Hoka, known for its signature engineered mesh uppers, is also a great choice for runners seeking an upper with additional support and lockdown. They frequently incorporate overlays and heel collars to ensure a secure fit. Runners with wide feet are also considered, with some Hoka shoes offering an expanded toe box for ample room.
As you can see, both Saucony and Hoka prioritize quality and performance in their upper designs. Whether it’s through innovative FlexFilm technology, seamless FORMFIT uppers, engineered mesh construction, or targeted support features, each brand aims to deliver exceptional comfort, fit, and functionality for runners of all needs.
Saucony and Hoka are two of the premier names in the running shoe market thanks in no small part to their innovative midsole designs.
Saucony PWRRUN+ midsoles, a staple in the industry, offer runners an unmatched plush experience on long runs, with an additional layer of cushioning over a standard EVA base. This keeps the padding close to the foot for supreme comfort. To further enhance performance, the brand incorporates Powergrid+ technology, a series of strategically placed holes throughout the midsole designed to effectively spread out impact.
Not to be outdone, Hoka has made a name for itself with its exceptional Meta-Rocker design and PROFLY+ foam. Combined with reinforced EVA rubber, these features set the standard for midsole design. Boasting exceptional propulsion and cushioning in an incredibly lightweight package, many runners swear by Hoka’s midsole prowess.
If there is anything negative to say about these high-tech midsoles, it is that some runners do find the noticeable stack height in Hoka’s midsoles to be visually overwhelming, detracting from an otherwise stellar design. Overall, though, this is a small aesthetic issue that does not even show up on many runners’ radar.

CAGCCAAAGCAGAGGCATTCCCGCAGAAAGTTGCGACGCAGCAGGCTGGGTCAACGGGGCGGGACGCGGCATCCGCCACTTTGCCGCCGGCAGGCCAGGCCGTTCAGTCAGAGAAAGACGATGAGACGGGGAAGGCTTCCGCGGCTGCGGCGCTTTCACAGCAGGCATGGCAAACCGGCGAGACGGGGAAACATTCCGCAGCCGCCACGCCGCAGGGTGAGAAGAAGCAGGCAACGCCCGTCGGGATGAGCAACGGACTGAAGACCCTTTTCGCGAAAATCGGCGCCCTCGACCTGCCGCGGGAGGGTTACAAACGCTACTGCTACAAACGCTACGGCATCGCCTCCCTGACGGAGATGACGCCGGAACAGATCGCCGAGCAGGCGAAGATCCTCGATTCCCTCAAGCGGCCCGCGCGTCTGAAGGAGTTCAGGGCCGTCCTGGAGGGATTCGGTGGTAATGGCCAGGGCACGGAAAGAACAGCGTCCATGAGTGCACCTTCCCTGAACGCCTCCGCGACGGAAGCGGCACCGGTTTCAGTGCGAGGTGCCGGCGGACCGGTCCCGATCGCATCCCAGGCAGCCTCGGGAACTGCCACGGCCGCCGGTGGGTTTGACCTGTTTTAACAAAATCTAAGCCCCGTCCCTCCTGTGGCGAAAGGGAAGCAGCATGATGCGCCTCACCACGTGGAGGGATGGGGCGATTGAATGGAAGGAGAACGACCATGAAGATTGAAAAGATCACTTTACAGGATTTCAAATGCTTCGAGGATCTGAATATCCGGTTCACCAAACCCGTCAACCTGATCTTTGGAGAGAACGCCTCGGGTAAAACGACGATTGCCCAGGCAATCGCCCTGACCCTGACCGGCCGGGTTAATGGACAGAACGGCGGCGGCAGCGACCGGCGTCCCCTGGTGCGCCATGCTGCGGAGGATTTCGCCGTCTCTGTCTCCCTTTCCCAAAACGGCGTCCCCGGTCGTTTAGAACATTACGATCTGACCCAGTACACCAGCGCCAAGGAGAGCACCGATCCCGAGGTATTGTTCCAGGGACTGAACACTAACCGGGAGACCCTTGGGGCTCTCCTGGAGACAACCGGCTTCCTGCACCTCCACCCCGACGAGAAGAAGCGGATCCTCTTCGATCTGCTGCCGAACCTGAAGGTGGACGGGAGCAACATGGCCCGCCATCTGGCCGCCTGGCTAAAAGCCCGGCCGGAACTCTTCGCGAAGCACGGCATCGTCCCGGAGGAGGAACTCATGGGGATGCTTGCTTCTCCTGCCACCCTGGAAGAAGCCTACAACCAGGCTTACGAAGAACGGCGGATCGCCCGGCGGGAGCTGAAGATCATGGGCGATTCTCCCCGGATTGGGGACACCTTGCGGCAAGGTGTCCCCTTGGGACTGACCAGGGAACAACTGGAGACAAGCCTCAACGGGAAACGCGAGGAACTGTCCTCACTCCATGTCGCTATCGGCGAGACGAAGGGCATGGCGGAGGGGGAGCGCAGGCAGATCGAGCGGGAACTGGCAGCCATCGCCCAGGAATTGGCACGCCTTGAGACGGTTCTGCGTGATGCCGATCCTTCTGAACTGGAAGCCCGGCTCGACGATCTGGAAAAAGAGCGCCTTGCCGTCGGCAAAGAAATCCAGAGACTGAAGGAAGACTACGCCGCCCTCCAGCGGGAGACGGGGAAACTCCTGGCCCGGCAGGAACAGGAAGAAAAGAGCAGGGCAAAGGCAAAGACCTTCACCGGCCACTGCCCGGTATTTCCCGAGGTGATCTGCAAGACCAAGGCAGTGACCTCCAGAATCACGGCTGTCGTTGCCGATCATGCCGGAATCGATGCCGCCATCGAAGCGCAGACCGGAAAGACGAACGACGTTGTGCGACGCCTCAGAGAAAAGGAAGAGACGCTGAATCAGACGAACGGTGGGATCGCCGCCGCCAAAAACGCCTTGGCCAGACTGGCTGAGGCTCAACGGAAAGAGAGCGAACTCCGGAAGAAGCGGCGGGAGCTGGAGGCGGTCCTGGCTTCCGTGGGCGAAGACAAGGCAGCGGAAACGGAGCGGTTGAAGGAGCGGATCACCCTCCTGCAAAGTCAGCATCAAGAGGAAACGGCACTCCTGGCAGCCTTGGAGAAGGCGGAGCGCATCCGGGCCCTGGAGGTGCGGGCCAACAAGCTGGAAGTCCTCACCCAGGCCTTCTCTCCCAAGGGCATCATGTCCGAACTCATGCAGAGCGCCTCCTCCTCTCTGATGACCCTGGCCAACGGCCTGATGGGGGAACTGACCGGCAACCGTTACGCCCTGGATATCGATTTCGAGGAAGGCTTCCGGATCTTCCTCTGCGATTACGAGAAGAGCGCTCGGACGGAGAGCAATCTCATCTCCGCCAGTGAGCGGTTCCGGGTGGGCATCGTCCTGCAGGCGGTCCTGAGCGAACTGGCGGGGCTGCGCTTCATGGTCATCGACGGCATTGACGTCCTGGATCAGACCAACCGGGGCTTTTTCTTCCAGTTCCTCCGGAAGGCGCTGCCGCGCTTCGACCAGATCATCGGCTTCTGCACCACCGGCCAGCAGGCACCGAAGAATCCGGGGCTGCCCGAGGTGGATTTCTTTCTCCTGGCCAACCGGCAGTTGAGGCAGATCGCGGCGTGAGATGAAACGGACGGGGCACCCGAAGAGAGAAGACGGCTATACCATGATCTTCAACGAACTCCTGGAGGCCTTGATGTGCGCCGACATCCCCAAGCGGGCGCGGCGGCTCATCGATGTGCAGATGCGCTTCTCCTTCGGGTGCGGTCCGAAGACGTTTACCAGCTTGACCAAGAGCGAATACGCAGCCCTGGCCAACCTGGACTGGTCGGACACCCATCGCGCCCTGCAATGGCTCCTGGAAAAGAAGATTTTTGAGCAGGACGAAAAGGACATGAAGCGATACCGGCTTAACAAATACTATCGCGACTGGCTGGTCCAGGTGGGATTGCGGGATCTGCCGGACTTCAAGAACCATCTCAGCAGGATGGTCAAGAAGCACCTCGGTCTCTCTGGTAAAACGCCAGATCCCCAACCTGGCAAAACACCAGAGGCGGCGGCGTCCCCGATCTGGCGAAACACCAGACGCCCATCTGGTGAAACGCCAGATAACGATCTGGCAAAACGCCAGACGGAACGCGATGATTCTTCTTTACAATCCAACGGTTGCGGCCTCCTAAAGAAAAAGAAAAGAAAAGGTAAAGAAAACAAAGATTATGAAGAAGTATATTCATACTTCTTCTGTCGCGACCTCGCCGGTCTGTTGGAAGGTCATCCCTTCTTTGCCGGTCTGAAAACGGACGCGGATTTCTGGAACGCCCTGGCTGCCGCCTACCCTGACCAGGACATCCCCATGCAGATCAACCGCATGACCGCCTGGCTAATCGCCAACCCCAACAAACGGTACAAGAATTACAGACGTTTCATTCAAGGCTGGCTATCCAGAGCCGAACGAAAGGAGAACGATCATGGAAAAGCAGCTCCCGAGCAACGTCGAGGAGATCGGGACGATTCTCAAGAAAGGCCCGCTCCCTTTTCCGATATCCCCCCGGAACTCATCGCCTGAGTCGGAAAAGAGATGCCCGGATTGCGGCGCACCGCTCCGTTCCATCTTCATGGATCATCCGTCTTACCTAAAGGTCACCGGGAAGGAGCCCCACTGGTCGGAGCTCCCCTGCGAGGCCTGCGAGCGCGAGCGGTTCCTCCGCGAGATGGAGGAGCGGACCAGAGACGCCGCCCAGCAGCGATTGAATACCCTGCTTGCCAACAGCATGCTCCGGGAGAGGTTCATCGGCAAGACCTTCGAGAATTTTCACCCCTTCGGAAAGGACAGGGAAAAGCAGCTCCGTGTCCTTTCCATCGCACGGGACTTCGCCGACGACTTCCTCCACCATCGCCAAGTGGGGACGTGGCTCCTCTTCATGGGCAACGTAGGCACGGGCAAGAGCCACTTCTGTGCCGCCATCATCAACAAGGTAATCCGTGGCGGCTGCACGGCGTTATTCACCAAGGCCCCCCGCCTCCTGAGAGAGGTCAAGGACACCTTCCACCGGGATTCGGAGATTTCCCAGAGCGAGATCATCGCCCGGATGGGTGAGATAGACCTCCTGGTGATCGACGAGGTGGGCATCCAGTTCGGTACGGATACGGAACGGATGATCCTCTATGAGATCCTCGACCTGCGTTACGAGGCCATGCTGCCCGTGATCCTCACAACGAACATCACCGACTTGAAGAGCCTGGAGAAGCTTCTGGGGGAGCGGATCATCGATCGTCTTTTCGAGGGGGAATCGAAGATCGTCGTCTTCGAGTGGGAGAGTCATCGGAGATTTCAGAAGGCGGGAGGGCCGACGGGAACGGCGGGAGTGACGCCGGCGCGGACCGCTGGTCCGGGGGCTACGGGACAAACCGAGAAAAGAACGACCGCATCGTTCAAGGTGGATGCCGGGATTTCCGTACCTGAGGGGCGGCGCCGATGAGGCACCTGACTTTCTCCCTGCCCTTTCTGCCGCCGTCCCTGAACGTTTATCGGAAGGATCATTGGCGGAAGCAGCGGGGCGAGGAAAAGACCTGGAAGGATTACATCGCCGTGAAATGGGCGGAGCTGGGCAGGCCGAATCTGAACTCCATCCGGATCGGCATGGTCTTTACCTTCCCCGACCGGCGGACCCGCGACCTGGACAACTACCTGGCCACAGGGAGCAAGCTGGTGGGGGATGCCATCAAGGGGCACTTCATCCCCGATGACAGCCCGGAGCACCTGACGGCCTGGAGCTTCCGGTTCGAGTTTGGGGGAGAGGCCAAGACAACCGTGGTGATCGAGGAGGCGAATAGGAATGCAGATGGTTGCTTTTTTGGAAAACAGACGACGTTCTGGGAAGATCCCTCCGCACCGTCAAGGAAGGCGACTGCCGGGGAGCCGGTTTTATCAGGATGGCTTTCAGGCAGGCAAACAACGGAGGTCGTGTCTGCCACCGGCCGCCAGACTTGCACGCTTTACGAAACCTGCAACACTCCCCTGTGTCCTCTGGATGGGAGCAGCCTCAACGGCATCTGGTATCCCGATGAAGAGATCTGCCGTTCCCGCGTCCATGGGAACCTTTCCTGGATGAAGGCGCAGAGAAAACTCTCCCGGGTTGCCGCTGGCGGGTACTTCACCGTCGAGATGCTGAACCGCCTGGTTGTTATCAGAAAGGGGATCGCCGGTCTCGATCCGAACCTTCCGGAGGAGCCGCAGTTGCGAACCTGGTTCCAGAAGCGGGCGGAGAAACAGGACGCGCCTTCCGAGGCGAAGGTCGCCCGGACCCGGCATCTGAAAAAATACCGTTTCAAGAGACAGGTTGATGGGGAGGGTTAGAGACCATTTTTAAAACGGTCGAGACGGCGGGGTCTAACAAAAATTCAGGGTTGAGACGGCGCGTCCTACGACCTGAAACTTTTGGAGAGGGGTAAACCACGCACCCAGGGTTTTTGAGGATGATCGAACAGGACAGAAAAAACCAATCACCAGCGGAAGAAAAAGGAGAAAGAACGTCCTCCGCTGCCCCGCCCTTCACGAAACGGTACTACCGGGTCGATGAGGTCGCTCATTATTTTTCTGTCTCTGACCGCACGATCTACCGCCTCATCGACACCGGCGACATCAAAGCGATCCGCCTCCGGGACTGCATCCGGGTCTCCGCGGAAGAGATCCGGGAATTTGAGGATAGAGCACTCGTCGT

For those runners who prioritize lightweight, flexible outsoles, Saucony and Hoka are arguably the top two manufacturers in the game.
Saucony outsoles feature a high degree of exposed EVA foam on the outsole, providing elite cushioning for runners on unforgiving surfaces. To enhance traction, the company strategically deploys advanced XT-900 carbon rubber throughout the forefoot and heel striking areas.
Hoka outsoles are engineered using a largely similar concept. They use a generous amount of exposed outsole foam to absorb shock on landing and meticulously place high-abrasion lightweight rubber throughout the heel and forefoot to improve traction without vastly increasing weight. These outsole features generally make Hoka products a favorite among people running on tracks, sidewalks, gyms, and other controlled environments.
Saucony vs Hoka Feature Comparison
Now that you know the nuts and bolts of how Saucony and Hoka shoes are manufactured, let’s dig deep and see how they perform along key purchase considerations.
Both Saucony and Hoka running shoes are generally considered to offer low to moderate levels of durability, typically lasting between 300-400 miles before showing significant signs of wear and tear.
Generally speaking, the high amount of outsole foam present in both brands may reduce the lifespan of their shoes compared to their competitors.
However, while not elite in terms of durability, Saucony shoes feature XT-900 carbon rubber and FlexFilm overlays to enhance outsole durability and prevent upper damage, making them somewhat usable for cross-country terrains in small doses.